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Suggest For Book: Large Data Imports


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Hi Larry,


In your database chapter you have some tips on specific things which might be encountered. Here's a topic tip which for me was non-obvious.


I need to import large chunks of data, meaning 10,000 - 100,000 rows of CSV data. For large data imports to MySQL InnoDB, I learned:


1. Active Record is prohibitively slow. So is DAO, but not for the reason you'd think.


2. My test platform performance (a mac laptop) bears absolutely no relation to production database server performance.


Secret number 1 is that, for the MySQL InnoDB storage engine, you get massively better performance doing the entire import (hundreds of thousands of database queries) in a single transaction. InnoDB does some overhead things at the end of each transaction, and if you have a LOT of transactions, the number of transactions per second is extremely low. This behavior is distinctly different from MyISAM.


This means that the whole point of transactions goes out the window. This scheme rolls back the entire import rather than rolling back a single row. But doing a transaction per row becomes prohibitively slow if you're doing a LOT of inserts at once.


Secret number 2 is that "innodb_buffer_pool_size" needs to be increased from the default value, by a LOT. My own /etc/my.conf (dev platform) reads:


max_allowed_packet = 12000000
innodb_buffer_pool_size = 8G

One symptom of the issue is when you truncate a table with several million rows and foreign key constraints. The truncate will take hours with the default pool setting. It takes a minute or two with a huge pool setting. Database performance on the inserts likewise goes way up.


Because I am using a normalized database structure, each import row generates several database queries/inserts hitting the various related tables. That's why you would want to enclose all queries for a single row in a single transaction, and roll them back as a unit.


What I did, instead, was bury all that inside a stored procedure. The stored procedure (defined as a Function) returns the main row insert id or null.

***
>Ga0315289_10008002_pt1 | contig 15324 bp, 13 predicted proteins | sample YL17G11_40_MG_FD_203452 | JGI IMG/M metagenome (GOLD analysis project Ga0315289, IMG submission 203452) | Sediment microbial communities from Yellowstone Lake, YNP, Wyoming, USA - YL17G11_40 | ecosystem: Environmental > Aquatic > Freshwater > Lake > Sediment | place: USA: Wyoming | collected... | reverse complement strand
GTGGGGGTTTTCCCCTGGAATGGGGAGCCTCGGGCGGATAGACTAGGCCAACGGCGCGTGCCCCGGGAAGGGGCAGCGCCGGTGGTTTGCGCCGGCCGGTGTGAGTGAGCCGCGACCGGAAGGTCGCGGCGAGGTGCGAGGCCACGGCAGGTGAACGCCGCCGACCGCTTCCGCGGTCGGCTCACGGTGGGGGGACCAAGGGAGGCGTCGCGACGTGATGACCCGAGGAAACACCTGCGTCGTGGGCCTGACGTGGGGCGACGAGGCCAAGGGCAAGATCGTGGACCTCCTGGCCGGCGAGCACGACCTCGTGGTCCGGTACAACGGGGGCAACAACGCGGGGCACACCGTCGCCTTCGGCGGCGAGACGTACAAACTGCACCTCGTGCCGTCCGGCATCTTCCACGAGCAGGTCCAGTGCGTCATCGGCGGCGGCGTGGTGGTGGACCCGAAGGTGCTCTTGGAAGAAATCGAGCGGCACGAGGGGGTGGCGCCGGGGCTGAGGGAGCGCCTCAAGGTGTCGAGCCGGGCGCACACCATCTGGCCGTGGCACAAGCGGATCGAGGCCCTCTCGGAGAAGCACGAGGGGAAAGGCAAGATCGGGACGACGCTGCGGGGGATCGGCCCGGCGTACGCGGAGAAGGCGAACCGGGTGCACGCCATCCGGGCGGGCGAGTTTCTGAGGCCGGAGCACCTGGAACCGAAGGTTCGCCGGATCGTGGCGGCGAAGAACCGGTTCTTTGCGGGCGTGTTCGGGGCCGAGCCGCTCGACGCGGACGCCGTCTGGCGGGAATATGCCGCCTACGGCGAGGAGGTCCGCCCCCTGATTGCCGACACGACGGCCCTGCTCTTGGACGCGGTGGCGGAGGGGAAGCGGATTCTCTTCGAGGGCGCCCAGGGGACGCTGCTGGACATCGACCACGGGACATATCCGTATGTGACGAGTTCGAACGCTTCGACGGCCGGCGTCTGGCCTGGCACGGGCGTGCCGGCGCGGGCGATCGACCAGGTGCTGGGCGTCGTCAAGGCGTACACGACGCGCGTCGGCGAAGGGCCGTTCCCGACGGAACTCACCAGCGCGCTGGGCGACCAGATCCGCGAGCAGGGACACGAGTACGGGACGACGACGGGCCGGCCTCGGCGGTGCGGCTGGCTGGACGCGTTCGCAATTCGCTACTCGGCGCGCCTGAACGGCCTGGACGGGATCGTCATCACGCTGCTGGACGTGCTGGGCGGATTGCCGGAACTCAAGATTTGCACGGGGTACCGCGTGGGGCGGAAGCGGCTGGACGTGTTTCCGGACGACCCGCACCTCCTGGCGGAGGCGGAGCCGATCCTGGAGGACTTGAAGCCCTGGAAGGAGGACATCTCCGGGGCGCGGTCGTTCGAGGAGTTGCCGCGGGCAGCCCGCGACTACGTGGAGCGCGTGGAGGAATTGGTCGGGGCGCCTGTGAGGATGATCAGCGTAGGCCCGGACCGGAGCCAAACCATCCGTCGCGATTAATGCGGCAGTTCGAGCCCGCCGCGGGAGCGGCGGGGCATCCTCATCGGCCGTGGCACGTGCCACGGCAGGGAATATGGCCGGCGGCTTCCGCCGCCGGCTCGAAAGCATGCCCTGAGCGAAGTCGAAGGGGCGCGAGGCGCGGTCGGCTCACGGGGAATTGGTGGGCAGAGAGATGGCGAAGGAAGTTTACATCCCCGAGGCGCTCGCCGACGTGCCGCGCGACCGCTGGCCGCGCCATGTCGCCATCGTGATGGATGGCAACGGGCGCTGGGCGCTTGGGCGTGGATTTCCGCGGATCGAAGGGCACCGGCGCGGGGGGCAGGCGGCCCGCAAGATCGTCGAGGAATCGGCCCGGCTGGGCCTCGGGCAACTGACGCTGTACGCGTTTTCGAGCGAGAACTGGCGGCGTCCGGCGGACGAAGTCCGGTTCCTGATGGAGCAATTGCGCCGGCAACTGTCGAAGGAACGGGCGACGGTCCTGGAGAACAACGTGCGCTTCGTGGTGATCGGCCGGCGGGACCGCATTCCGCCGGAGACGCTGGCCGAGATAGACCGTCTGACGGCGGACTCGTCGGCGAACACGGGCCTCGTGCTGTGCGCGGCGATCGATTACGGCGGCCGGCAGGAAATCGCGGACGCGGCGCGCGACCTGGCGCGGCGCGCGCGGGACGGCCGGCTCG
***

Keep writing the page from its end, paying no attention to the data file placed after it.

Then, in php, I keep a count of "good" rows and "bad" rows. I use the Yii database log route for reporting the "bad" rows. If I logged them in the database during that transaction, and rolled back the transaction, I'd lose that logged information. Since Yii does not write the log messages until the end, the transaction is closed and I don't lose the Yii log. (Nice!)


So, my method for doing a massive import of many rows of data:


1. Adjust the MySQL Server setting for innod_buffer_pool_size.


2. Enclose the entire import in a single transaction, or in as few transactions as possible.


3. Run the entire import inside a try/catch block, exactly as The Yii Book demonstrates in the database chapter.


4. Build the DAO command once, and bind the parameters for each row, as that row gets imported. In my case the row data are trusted, and the parameter binding is sufficient data validation.


5. In my case, it's okay to "ride through" a failed import of a single row. Thus I hide the insert-error processing inside the stored procedure, and do NOT throw an exception.


6. Any thrown exception triggers a transaction rollback, and if the import completes without throwing an exception, the transaction commits.


7. I use the Yii log-to-database route for reporting import problems. They do not get written to the database until the batch process has ended, and therefore they do not get rolled back by a failed import.


For the record, I drive all the above with PHPUnit. The Yii/PHPUnit integration is nice indeed! The batch import is implemented as a Yii console command, so PHPUnit invokes that with exec(), but each of the batch steps is a component which PHPUnit can exercise directly.


In the same way, PHPUnit can directly exercise and validate the stored procedures by using Yii DAO inside the PHPUnit methods.

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Larry, agreed! I considered MySQL "load data" and indeed it does a screamingly fast import. Unfortunately I have not found any command-line way to distribute a row of data into normalized tables (address to the address table, product lookup-or-insert from the product table and insert its id, etc.). If that CAN be done, I'd love to be clued in! Perhaps a stored trigger on insert, but that begins to add another layer of complexity to what should be simple!


My other issue is "scrubbing" the data. I detect various inconsistencies during import. That in itself is not justification for doing PHP-based import. It would make equal sense to to a fast command-line import and then do a second pass with PHP looking for those discrepancies. But, since I'm already in the PHP, I just do the discrepancy checking at the same time.

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